Opinion – Solange Srour: An opportunity not to be missed

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Opinion – Solange Srour: An opportunity not to be missed

The sharp rise in commodity prices seen in recent weeks has the potential to greatly favor Brazil. About 70% of our exports are commodities, which brings our terms of trade — the ratio between the price of products that Brazil exports and the price of products that Brazil imports — to close to their highest historical value.

The higher this number, the more income the country can generate from foreign trade. Gains that should allow for more investments, increased productivity and improved distribution of income, schooling and health.

However, there are doubts as to how much of this higher terms of trade will translate into actual income.

Weather adversities have limited the production of some commodities, while higher prices for fertilizers, largely imported, could send part of the gains back abroad.

Furthermore, before the war, the main global economies were already facing high inflation, which reduced monetary stimulus and jeopardized strong global growth. Notwithstanding all these factors, the impact of the rise in commodities on the well-being of Brazilian society will largely depend on the effect it will have on inflation, which is already quite high and widespread.

The dynamics of inflation is strongly influenced by the behavior of the exchange rate. In general, we find an inverse relationship between the real exchange rate and terms of trade performance. Prices of exported products, increasing in relation to imported ones, favor the trade balance, and this additional injection of resources translates into an appreciation of the exchange rate. The real exchange rate also appreciates when the internal and external interest differential increases — also the largest since the beginning of the inflation targeting regime.

Will exchange rate appreciation help to contain inflationary pressures and drive interest rates down? This is not what happened between mid-2020 and 2021, when our terms of trade rose by around 20%, while the exchange rate depreciated, impacting inflation and leading to a significant monetary tightening. Uncertainty over fiscal rules prevented external manna from generating income gains for the population, and GDP began to slow.

It is true that our fiscal position has improved in 2021, and the same could happen in 2022 as the commodity sector is heavily taxed. However, the short-term improvement did not offset the weakening of the fiscal anchor.

In the face of a favorable external shock, it is recommended that fiscal policy be acyclical, with the government saving part of the extra revenue in order to be able to increase spending when the boom passes.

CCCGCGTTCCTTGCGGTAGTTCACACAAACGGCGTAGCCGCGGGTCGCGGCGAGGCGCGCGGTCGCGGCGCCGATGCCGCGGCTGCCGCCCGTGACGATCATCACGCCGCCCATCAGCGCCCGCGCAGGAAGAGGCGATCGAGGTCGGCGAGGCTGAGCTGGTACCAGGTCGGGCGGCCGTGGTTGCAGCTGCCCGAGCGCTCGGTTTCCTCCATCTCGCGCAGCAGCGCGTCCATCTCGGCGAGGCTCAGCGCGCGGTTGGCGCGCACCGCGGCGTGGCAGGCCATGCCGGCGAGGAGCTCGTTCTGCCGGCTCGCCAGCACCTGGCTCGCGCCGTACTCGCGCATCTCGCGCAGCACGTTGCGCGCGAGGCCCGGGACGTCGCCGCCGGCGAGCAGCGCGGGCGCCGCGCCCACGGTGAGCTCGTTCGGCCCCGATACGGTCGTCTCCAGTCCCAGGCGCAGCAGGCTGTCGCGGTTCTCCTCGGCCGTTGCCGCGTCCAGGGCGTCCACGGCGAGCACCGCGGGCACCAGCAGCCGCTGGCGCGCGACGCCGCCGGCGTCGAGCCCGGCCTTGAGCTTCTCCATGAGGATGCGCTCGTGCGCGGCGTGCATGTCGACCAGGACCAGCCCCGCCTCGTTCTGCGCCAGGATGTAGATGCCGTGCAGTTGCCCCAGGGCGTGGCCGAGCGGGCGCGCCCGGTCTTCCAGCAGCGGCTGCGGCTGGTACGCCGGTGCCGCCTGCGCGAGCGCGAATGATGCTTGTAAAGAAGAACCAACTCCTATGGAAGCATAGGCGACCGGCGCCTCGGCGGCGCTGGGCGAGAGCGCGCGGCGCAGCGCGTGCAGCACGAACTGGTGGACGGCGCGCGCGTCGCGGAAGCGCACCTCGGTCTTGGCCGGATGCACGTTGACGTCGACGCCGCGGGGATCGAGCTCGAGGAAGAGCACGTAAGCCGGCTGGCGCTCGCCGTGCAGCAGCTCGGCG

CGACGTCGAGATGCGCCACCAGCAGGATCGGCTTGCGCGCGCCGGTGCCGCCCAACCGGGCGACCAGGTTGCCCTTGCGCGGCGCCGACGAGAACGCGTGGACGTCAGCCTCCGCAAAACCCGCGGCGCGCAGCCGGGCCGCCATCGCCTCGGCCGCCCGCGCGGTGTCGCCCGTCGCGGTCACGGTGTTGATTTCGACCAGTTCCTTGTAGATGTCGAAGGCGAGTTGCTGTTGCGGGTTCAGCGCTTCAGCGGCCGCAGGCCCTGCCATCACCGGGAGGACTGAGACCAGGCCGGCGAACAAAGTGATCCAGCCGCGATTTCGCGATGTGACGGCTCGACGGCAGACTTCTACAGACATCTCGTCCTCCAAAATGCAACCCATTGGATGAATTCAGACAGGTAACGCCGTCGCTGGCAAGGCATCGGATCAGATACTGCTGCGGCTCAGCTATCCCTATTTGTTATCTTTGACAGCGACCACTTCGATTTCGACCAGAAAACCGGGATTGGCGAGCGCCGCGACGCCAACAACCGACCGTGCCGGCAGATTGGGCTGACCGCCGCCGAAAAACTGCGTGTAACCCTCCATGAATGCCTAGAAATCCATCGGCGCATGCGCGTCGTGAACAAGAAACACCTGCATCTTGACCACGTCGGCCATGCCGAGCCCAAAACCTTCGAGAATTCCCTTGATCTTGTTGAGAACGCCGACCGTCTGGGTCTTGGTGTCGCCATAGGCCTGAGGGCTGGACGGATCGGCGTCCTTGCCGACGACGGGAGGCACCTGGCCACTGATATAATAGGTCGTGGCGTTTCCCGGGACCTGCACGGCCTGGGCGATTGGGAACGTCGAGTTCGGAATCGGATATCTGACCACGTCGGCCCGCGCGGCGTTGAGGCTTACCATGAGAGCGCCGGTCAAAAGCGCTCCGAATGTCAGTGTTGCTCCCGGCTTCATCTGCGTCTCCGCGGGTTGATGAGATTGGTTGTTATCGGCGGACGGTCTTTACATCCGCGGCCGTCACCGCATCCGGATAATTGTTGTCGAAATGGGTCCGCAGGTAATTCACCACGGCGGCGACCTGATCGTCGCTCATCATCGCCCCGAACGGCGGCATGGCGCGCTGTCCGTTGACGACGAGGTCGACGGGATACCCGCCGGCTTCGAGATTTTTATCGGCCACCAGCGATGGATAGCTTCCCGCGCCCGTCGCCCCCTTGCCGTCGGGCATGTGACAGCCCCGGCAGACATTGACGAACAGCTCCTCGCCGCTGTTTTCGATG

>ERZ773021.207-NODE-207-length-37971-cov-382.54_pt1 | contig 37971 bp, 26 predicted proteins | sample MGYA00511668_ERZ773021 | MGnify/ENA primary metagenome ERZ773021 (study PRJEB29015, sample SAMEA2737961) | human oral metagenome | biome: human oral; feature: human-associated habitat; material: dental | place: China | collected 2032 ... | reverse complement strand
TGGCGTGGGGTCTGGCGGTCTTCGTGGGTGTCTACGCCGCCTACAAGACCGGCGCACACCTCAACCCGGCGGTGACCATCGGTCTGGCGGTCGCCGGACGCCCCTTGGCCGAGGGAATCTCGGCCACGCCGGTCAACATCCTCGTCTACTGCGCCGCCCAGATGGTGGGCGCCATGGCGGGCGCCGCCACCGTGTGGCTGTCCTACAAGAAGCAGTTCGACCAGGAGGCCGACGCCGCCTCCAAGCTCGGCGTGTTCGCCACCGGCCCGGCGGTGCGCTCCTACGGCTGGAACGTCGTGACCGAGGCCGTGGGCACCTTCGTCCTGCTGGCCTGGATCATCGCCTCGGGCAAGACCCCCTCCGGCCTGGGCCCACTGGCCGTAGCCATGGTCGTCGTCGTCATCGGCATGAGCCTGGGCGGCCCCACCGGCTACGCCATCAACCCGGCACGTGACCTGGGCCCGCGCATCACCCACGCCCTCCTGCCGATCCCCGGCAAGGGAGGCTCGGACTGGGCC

Unfortunately that is not what we did and we are doing. Last year, we raised the spending cap to accommodate Auxílio Brasil, and now we use the cyclical revenue gain to cut taxes, seeking a legal way to further weaken the Fiscal Responsibility Law. This is what the sustainability of the exchange rate appreciation we are witnessing will depend on.

It was not the first time in the last two years that we did not benefit as we could from the rise in export prices. Carrasco, de Mello and Duarte (“The Lost Decade: 2003 – 2012”), using the statistical technique of “synthetic control”, selected a set of countries whose economic performance prior to 2003 was the most similar to that of Brazil and analyzed the period after the huge terms of trade gain that lasted until 2010 (controlled by each country’s terms of trade gain). Comparing the trajectory of Brazilian GDP per capita with the weighted average of those countries (Turkey, Thailand, Ukraine and South Africa), they showed that our performance was clearly inferior.

Low growth is a result of the institutions we create and perpetuate. A country that is still dealing with legal and regulatory insecurity, deficient infrastructure, fiscal imbalance, distorting tax burden, closed economy and low quality education needs to take full advantage of moments when the external scenario is favorable to it.

Achieving sustainable high growth rates requires economic reforms that improve our formation of both physical and human capital. The most propitious moment to advance is precisely when the country becomes richer. If this is the case in the years to come, let us not fall behind in terms of what we could have achieved, resulting in another lost decade.

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